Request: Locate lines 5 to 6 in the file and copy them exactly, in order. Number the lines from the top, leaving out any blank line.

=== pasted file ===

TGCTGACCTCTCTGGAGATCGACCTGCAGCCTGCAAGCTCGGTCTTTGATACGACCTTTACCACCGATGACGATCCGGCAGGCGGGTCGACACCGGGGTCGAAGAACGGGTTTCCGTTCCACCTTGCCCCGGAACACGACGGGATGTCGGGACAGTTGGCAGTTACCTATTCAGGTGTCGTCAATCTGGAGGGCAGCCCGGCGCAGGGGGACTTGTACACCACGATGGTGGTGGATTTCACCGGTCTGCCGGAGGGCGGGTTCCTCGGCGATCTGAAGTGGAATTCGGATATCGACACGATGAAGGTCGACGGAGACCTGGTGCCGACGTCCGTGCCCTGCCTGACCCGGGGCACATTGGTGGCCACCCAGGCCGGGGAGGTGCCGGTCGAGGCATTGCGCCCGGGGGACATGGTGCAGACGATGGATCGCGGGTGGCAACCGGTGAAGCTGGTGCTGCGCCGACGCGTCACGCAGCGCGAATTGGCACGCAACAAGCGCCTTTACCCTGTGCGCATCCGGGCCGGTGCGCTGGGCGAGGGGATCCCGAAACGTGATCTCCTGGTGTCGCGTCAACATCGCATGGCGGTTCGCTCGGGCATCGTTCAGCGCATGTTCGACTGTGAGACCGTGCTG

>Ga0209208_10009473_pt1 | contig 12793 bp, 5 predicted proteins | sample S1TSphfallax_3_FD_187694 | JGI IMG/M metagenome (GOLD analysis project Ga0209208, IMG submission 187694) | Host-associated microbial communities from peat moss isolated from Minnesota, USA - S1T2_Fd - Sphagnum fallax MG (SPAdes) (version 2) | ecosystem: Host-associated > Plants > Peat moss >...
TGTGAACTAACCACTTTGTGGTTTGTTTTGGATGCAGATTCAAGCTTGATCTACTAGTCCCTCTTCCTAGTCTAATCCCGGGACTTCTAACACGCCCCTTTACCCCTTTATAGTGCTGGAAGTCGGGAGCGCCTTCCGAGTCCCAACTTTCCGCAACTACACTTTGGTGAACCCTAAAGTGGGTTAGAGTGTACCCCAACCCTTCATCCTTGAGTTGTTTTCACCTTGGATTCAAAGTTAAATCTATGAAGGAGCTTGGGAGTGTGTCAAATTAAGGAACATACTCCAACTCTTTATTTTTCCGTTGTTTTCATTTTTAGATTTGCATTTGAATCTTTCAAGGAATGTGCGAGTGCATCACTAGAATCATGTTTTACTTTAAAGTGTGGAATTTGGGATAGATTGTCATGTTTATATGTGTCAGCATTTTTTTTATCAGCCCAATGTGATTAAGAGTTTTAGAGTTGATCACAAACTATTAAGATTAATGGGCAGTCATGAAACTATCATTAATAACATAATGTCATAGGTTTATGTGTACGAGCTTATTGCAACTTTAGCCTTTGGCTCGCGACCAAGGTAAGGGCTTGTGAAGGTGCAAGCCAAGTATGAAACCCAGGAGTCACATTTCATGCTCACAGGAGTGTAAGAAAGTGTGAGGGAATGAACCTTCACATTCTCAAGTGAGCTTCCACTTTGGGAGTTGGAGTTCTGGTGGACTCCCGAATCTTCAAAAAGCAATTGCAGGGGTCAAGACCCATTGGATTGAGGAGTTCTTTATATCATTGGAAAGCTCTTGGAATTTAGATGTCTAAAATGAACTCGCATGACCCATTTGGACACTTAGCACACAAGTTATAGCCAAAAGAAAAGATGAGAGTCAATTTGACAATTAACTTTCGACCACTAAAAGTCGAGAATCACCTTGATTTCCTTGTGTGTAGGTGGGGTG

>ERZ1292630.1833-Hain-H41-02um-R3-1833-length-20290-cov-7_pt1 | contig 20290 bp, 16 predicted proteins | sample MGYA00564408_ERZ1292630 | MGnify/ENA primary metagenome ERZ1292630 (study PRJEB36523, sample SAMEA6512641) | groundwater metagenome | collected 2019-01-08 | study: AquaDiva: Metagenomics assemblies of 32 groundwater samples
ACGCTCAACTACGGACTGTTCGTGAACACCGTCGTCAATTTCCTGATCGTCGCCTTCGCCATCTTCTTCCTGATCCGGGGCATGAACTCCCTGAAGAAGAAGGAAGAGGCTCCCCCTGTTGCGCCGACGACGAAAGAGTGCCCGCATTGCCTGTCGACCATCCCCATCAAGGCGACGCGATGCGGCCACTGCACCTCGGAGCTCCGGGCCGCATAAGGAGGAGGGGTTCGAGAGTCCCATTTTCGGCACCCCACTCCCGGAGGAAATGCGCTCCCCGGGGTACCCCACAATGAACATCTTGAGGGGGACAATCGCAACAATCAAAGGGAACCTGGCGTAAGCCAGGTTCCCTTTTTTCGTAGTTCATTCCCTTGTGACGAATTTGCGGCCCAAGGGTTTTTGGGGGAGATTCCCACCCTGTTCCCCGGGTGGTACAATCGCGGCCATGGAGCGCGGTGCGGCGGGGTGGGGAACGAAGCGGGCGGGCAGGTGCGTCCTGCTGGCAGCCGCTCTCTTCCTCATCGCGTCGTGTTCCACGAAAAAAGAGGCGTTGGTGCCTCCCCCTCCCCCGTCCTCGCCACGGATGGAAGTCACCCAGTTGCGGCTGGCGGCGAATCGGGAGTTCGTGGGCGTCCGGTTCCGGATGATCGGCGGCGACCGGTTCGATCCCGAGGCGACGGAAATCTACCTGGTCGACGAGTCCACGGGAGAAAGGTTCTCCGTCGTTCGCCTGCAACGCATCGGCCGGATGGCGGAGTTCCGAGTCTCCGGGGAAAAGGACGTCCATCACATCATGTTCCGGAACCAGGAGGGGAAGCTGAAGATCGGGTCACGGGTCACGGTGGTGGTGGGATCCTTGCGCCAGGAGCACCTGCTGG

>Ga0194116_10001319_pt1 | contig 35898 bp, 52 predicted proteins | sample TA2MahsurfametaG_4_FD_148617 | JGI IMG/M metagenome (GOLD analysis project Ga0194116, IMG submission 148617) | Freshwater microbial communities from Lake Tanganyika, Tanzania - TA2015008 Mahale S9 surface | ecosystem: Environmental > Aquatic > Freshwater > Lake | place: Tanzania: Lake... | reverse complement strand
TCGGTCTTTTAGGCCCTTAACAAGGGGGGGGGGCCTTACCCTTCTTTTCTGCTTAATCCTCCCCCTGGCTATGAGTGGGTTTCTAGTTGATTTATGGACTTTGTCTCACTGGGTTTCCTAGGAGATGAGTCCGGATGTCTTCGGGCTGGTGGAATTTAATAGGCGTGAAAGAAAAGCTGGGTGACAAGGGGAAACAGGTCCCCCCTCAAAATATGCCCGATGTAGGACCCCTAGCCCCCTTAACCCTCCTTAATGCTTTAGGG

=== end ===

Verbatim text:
ACGCTCAACTACGGACTGTTCGTGAACACCGTCGTCAATTTCCTGATCGTCGCCTTCGCCATCTTCTTCCTGATCCGGGGCATGAACTCCCTGAAGAAGAAGGAAGAGGCTCCCCCTGTTGCGCCGACGACGAAAGAGTGCCCGCATTGCCTGTCGACCATCCCCATCAAGGCGACGCGATGCGGCCACTGCACCTCGGAGCTCCGGGCCGCATAAGGAGGAGGGGTTCGAGAGTCCCATTTTCGGCACCCCACTCCCGGAGGAAATGCGCTCCCCGGGGTACCCCACAATGAACATCTTGAGGGGGACAATCGCAACAATCAAAGGGAACCTGGCGTAAGCCAGGTTCCCTTTTTTCGTAGTTCATTCCCTTGTGACGAATTTGCGGCCCAAGGGTTTTTGGGGGAGATTCCCACCCTGTTCCCCGGGTGGTACAATCGCGGCCATGGAGCGCGGTGCGGCGGGGTGGGGAACGAAGCGGGCGGGCAGGTGCGTCCTGCTGGCAGCCGCTCTCTTCCTCATCGCGTCGTGTTCCACGAAAAAAGAGGCGTTGGTGCCTCCCCCTCCCCCGTCCTCGCCACGGATGGAAGTCACCCAGTTGCGGCTGGCGGCGAATCGGGAGTTCGTGGGCGTCCGGTTCCGGATGATCGGCGGCGACCGGTTCGATCCCGAGGCGACGGAAATCTACCTGGTCGACGAGTCCACGGGAGAAAGGTTCTCCGTCGTTCGCCTGCAACGCATCGGCCGGATGGCGGAGTTCCGAGTCTCCGGGGAAAAGGACGTCCATCACATCATGTTCCGGAACCAGGAGGGGAAGCTGAAGATCGGGTCACGGGTCACGGTGGTGGTGGGATCCTTGCGCCAGGAGCACCTGCTGG

>Ga0194116_10001319_pt1 | contig 35898 bp, 52 predicted proteins | sample TA2MahsurfametaG_4_FD_148617 | JGI IMG/M metagenome (GOLD analysis project Ga0194116, IMG submission 148617) | Freshwater microbial communities from Lake Tanganyika, Tanzania - TA2015008 Mahale S9 surface | ecosystem: Environmental > Aquatic > Freshwater > Lake | place: Tanzania: Lake... | reverse complement strand